Introduction by Jonathan Penton. I first heard about Lawrence Welsh when visiting Los Angeles in 2002. My friends told me about the poet and punk musician, co-founder of the Alcoholics, long-since departed for El Paso, Texas, where he lived dry. Just a year later, I had the chance to observe firsthand how very odd the idea of going to El Paso to dry out is.
But Lawrence was raised in South Central Los Angeles, an urban environment that bears little geological resemblance to the nearby Mojave Desert. And now that I’ve made the twelve-hour drive on I-10 East out of L.A., Lawrence’s journey makes perfect sense—past Joshua Tree, through Phoenix and the reservations, across the southern New Mexico desert and into the heart of the Chihuahan region, followed by those few miles south with the Rio Grande, then the ASARCO copper smelter, and finally Cuidad Juárez directly to the passenger side of one’s car—”dry” doesn’t begin to cover it. Leaving Los Angeles, Lawrence must’ve felt like he’d entered a post-apocalyptic fairyland.
When one looks at the increasingly sparse poetry Lawrence has written over the past ten years, one is reminded of that cottonmouthed journey. Comparing this book to 1999’s Rusted Steel and Bordertown Starts, one sees many of the same themes and philosophies, but the change in tone is startling. One gets the feeling that the poet walked into the desert, abandoned his clothes, then his skin, and scratched absentmindedly at his musculature as he wrote.
Carney Takedown, as the name implies, is about those things which are perpetually ending, and their inescapable connection to those things which begin. One important key to these subjects is the understanding that humans are a part of this cycle—a necessary part, and only one of many. It is difficult to get that perspective in Los Angeles County, but it is an essential realization in the Chihuahuan Desert. We are privileged to combine Lawrence’s poems with the paintings of El Paso’s Bill Rakocy, whose work, while essentially humanistic, shows the elementary nature of our existence. Not all of the poems and paintings in this book are set in the Southwest, but they all seem perfectly at home in ghost towns like Orogrande—reminders of the role of our complicated species in this diffuse, barren world.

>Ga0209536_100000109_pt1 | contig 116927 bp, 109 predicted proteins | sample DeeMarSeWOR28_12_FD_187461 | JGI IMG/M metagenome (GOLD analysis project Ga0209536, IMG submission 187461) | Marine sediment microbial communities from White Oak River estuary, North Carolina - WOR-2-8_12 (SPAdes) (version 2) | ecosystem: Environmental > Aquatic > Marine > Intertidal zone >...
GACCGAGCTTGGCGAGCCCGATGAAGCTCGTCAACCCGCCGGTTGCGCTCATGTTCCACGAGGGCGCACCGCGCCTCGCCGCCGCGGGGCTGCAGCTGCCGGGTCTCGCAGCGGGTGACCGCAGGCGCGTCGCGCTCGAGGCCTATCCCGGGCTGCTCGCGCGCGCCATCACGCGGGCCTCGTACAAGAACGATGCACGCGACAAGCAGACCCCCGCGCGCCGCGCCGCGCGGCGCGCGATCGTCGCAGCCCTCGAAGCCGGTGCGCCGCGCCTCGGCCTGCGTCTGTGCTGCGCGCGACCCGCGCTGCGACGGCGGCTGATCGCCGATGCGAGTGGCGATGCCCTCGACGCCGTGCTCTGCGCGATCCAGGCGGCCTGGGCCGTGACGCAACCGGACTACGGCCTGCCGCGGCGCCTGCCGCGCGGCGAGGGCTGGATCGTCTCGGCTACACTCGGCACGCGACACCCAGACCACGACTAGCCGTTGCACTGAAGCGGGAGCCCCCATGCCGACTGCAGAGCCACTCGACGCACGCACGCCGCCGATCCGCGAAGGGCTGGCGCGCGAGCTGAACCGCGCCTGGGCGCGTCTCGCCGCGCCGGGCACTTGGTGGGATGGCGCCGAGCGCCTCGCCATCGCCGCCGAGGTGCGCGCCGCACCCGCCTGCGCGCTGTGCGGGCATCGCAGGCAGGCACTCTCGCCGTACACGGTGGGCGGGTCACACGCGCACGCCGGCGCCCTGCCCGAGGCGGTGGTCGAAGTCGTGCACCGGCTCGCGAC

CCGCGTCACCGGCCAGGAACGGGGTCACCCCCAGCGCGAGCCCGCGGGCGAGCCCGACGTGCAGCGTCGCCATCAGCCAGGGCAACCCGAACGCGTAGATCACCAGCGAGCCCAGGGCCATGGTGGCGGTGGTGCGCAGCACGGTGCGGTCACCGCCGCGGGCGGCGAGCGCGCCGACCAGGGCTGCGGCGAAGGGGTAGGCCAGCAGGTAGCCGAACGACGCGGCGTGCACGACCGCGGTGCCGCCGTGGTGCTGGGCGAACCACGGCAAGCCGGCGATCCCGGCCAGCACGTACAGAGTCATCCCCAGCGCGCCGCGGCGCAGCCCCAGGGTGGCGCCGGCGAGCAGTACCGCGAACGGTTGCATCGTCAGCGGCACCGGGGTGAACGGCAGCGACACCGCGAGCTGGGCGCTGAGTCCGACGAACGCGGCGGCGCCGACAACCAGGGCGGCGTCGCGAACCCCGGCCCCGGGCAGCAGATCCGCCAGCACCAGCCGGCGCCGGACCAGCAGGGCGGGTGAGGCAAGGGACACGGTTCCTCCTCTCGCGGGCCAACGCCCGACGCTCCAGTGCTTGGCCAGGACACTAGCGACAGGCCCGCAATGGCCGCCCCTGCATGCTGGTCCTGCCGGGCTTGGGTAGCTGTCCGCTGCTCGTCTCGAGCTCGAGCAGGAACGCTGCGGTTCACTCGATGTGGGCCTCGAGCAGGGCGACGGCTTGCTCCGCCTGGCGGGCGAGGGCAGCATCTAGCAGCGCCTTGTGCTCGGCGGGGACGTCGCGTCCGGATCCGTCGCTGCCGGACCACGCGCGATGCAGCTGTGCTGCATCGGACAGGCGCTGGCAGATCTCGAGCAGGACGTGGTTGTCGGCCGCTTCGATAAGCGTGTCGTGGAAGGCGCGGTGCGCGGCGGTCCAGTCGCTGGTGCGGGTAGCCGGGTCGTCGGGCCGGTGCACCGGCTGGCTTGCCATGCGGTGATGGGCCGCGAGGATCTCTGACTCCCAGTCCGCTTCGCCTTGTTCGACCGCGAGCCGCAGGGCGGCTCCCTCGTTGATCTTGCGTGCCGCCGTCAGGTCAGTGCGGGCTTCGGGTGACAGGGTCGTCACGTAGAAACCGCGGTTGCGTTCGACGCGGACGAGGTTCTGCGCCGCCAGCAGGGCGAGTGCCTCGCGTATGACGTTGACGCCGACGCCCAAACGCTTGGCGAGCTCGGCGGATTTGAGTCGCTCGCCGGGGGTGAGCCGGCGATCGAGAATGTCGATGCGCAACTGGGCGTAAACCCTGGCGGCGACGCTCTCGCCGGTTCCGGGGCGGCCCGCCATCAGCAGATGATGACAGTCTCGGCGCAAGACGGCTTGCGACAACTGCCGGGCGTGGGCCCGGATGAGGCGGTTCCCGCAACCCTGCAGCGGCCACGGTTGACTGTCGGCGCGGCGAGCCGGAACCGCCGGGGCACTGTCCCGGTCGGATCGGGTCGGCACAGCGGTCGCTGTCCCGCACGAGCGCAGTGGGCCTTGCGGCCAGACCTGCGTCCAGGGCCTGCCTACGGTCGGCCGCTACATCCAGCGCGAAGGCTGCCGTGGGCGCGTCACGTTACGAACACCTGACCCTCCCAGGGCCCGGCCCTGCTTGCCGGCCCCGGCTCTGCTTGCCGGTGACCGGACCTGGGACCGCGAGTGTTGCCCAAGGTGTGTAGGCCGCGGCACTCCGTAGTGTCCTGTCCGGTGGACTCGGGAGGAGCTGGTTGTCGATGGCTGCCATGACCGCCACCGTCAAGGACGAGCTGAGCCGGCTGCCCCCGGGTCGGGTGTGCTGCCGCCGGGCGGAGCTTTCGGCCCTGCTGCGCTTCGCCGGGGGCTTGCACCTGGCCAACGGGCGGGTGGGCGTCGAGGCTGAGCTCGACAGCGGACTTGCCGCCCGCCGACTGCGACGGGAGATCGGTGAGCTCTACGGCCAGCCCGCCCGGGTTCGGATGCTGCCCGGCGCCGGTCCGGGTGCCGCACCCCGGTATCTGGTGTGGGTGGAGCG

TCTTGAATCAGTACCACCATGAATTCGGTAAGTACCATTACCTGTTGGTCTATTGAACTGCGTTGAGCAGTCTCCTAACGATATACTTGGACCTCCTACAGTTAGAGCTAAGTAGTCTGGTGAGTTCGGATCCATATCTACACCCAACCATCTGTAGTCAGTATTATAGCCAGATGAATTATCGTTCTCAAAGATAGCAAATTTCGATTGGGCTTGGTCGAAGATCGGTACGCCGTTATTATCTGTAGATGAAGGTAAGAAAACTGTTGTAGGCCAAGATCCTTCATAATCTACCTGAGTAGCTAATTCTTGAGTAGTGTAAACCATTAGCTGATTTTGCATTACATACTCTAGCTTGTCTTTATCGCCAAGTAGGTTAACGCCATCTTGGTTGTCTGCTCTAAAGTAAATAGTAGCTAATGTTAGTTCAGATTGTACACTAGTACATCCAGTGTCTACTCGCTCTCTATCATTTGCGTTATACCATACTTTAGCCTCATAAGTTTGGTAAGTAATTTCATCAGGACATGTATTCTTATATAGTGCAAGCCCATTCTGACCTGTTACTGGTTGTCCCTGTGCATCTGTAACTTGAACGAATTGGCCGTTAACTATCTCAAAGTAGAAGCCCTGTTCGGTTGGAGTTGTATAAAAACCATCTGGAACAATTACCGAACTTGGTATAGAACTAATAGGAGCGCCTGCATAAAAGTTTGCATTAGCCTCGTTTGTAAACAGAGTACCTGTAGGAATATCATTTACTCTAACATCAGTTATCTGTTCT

Carney Takedown contains twenty poems by Lawrence Welsh, four paintings by Bill Rakocy, and cover art by Peggy Peattie. It’s printed by Make It New Media. Buy it now! Right. Now. For $8. And please check out these selections from the book:
Two Poems from Carney Takedown
The Texas Land Commission
in long-horn cattle
the question marks
who stay here
under the jaguar cave
under the auspices
or work to learn
we hear them
inside our lungs
and we see them
howling at one
still meant to be
as it was
at the pass
of barrio ways
to see what
repose or response
13 to 1
“Lawrence Welsh is a shaman with words. He whirls flowers and moons and skies and adobe mud around and around and mixes them with his hard-won wisdom. He scrapes his initials into them with his soul’s white tooth.” —Jimmy Santiago Baca, author of Immigrants in Our Own Land
“Lawrence Welsh doesn’t pen and ink his poems, he uses his fingernails and martyrs blood. He’s a sleeping insomniac with both eyes open. Watch out for these poems, for they are made with a passionate, witty, indomitable dynamite. Read what’s in this book before it explodes in your hands.” —Michael C. Ford, author of Emergency Exits: the Selected Poems
“Lawrence Welsh declares and maps the turf he rides with clarity, sympathy, responsibility and edge.” —David Meltzer, author of San Francisco Beat: Talking with the Poets
“Lawrence Welsh’s spare and often startling images of the Southwest—pinon, black mesa, the ‘bones holding pictures of you’—haunt with what’s left out and make me wild to be in the desert again.” —Lyn Lifshin, author of Barbaro, Beyond Brokenness
“Welsh’s voice has the capacity to deal with so much in such packed, lucid spaces. The poems are social, philosophical, political, place specific, universal, idiosyncratic, cross cultural, and his ear is so sensitive to other voices that even a few words gives form to tradition. I love his work, especially when South Central Los Angeles, El Paso, Ireland, poetry and newspapering all come together in one packed evocative piece after another.” —V. B. Price, author of Albuquerque: A City at the End of the World